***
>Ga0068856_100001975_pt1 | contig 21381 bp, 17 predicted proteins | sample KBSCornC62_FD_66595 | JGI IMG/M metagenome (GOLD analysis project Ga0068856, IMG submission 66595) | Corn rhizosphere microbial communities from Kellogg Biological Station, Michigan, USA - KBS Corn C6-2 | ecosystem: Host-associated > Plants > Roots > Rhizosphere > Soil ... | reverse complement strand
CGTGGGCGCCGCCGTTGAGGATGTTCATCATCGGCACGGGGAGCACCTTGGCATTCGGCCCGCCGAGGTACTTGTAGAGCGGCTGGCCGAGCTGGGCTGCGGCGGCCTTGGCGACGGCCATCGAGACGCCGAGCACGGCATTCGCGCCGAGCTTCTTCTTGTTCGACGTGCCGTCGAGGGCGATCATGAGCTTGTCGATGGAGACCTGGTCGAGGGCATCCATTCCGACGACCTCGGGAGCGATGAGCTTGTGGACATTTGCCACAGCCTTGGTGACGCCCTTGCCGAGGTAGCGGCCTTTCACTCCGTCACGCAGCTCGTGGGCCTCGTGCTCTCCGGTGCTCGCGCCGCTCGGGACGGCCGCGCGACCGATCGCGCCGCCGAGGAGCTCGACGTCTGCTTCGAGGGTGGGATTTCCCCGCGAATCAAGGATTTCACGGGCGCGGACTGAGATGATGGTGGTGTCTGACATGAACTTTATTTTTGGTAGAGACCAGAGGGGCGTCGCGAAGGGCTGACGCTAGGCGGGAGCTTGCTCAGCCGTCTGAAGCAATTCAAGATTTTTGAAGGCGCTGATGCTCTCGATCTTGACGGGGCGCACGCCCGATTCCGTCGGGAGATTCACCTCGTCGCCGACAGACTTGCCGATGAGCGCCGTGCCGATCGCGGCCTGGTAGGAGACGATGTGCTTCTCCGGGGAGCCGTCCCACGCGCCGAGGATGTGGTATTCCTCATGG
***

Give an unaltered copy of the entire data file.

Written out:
>Ga0068856_100001975_pt1 | contig 21381 bp, 17 predicted proteins | sample KBSCornC62_FD_66595 | JGI IMG/M metagenome (GOLD analysis project Ga0068856, IMG submission 66595) | Corn rhizosphere microbial communities from Kellogg Biological Station, Michigan, USA - KBS Corn C6-2 | ecosystem: Host-associated > Plants > Roots > Rhizosphere > Soil ... | reverse complement strand
CGTGGGCGCCGCCGTTGAGGATGTTCATCATCGGCACGGGGAGCACCTTGGCATTCGGCCCGCCGAGGTACTTGTAGAGCGGCTGGCCGAGCTGGGCTGCGGCGGCCTTGGCGACGGCCATCGAGACGCCGAGCACGGCATTCGCGCCGAGCTTCTTCTTGTTCGACGTGCCGTCGAGGGCGATCATGAGCTTGTCGATGGAGACCTGGTCGAGGGCATCCATTCCGACGACCTCGGGAGCGATGAGCTTGTGGACATTTGCCACAGCCTTGGTGACGCCCTTGCCGAGGTAGCGGCCTTTCACTCCGTCACGCAGCTCGTGGGCCTCGTGCTCTCCGGTGCTCGCGCCGCTCGGGACGGCCGCGCGACCGATCGCGCCGCCGAGGAGCTCGACGTCTGCTTCGAGGGTGGGATTTCCCCGCGAATCAAGGATTTCACGGGCGCGGACTGAGATGATGGTGGTGTCTGACATGAACTTTATTTTTGGTAGAGACCAGAGGGGCGTCGCGAAGGGCTGACGCTAGGCGGGAGCTTGCTCAGCCGTCTGAAGCAATTCAAGATTTTTGAAGGCGCTGATGCTCTCGATCTTGACGGGGCGCACGCCCGATTCCGTCGGGAGATTCACCTCGTCGCCGACAGACTTGCCGATGAGCGCCGTGCCGATCGCGGCCTGGTAGGAGACGATGTGCTTCTCCGGGGAGCCGTCCCACGCGCCGAGGATGTGGTATTCCTCATGG